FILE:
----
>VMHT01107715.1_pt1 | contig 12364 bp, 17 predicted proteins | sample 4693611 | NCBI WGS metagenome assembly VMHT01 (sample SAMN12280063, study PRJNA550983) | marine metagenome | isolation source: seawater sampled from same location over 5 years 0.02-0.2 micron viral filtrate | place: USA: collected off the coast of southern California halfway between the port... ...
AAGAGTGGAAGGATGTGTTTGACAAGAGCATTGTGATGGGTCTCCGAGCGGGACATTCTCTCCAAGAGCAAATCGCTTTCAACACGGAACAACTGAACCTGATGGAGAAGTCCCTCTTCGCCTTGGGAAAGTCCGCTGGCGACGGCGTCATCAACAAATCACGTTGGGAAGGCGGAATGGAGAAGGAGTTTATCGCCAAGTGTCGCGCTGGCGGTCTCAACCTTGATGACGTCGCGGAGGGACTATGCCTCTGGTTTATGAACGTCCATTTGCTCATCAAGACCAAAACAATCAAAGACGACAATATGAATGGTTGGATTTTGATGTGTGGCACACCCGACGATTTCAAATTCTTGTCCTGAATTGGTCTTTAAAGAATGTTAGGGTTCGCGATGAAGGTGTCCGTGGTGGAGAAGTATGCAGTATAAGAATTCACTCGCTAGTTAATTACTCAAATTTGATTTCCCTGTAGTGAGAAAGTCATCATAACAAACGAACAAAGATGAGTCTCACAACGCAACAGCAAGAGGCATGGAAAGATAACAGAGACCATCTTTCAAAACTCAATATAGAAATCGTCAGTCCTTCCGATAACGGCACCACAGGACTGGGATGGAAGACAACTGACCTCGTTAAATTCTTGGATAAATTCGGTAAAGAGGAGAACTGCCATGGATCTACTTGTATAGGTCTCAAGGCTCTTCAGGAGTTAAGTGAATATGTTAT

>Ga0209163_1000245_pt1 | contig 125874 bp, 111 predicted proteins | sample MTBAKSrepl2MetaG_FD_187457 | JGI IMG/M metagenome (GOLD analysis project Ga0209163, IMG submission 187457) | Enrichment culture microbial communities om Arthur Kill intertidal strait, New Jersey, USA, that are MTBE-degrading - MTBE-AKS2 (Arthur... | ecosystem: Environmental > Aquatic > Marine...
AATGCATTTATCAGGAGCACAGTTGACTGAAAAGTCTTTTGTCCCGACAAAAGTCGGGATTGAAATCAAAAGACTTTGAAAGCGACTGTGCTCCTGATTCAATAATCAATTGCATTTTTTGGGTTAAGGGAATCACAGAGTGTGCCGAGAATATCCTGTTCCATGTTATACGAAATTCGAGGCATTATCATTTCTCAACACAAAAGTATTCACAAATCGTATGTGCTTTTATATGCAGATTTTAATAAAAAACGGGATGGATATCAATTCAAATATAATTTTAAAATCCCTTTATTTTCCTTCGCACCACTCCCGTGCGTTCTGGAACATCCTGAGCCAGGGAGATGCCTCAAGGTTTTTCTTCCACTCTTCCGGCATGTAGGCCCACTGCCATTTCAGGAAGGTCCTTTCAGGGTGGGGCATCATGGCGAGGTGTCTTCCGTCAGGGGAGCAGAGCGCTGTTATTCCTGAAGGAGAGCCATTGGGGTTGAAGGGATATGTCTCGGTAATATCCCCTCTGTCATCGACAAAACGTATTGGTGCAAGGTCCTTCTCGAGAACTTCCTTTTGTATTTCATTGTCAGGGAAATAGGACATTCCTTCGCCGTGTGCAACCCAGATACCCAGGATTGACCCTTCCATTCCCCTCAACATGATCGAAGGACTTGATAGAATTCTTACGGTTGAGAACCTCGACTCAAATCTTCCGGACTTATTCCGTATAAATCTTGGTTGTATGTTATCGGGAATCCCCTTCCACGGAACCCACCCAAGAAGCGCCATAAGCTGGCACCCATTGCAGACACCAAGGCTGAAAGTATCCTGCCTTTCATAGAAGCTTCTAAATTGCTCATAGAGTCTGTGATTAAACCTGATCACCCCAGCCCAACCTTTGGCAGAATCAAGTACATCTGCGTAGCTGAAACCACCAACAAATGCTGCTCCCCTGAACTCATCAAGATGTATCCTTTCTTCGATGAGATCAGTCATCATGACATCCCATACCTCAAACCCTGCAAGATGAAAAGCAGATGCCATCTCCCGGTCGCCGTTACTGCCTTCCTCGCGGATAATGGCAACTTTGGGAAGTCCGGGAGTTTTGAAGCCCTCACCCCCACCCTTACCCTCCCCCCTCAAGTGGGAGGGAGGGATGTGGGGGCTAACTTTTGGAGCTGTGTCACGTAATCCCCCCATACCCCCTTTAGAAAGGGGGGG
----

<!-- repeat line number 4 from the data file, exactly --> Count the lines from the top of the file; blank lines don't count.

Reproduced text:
AATGCATTTATCAGGAGCACAGTTGACTGAAAAGTCTTTTGTCCCGACAAAAGTCGGGATTGAAATCAAAAGACTTTGAAAGCGACTGTGCTCCTGATTCAATAATCAATTGCATTTTTTGGGTTAAGGGAATCACAGAGTGTGCCGAGAATATCCTGTTCCATGTTATACGAAATTCGAGGCATTATCATTTCTCAACACAAAAGTATTCACAAATCGTATGTGCTTTTATATGCAGATTTTAATAAAAAACGGGATGGATATCAATTCAAATATAATTTTAAAATCCCTTTATTTTCCTTCGCACCACTCCCGTGCGTTCTGGAACATCCTGAGCCAGGGAGATGCCTCAAGGTTTTTCTTCCACTCTTCCGGCATGTAGGCCCACTGCCATTTCAGGAAGGTCCTTTCAGGGTGGGGCATCATGGCGAGGTGTCTTCCGTCAGGGGAGCAGAGCGCTGTTATTCCTGAAGGAGAGCCATTGGGGTTGAAGGGATATGTCTCGGTAATATCCCCTCTGTCATCGACAAAACGTATTGGTGCAAGGTCCTTCTCGAGAACTTCCTTTTGTATTTCATTGTCAGGGAAATAGGACATTCCTTCGCCGTGTGCAACCCAGATACCCAGGATTGACCCTTCCATTCCCCTCAACATGATCGAAGGACTTGATAGAATTCTTACGGTTGAGAACCTCGACTCAAATCTTCCGGACTTATTCCGTATAAATCTTGGTTGTATGTTATCGGGAATCCCCTTCCACGGAACCCACCCAAGAAGCGCCATAAGCTGGCACCCATTGCAGACACCAAGGCTGAAAGTATCCTGCCTTTCATAGAAGCTTCTAAATTGCTCATAGAGTCTGTGATTAAACCTGATCACCCCAGCCCAACCTTTGGCAGAATCAAGTACATCTGCGTAGCTGAAACCACCAACAAATGCTGCTCCCCTGAACTCATCAAGATGTATCCTTTCTTCGATGAGATCAGTCATCATGACATCCCATACCTCAAACCCTGCAAGATGAAAAGCAGATGCCATCTCCCGGTCGCCGTTACTGCCTTCCTCGCGGATAATGGCAACTTTGGGAAGTCCGGGAGTTTTGAAGCCCTCACCCCCACCCTTACCCTCCCCCCTCAAGTGGGAGGGAGGGATGTGGGGGCTAACTTTTGGAGCTGTGTCACGTAATCCCCCCATACCCCCTTTAGAAAGGGGGGG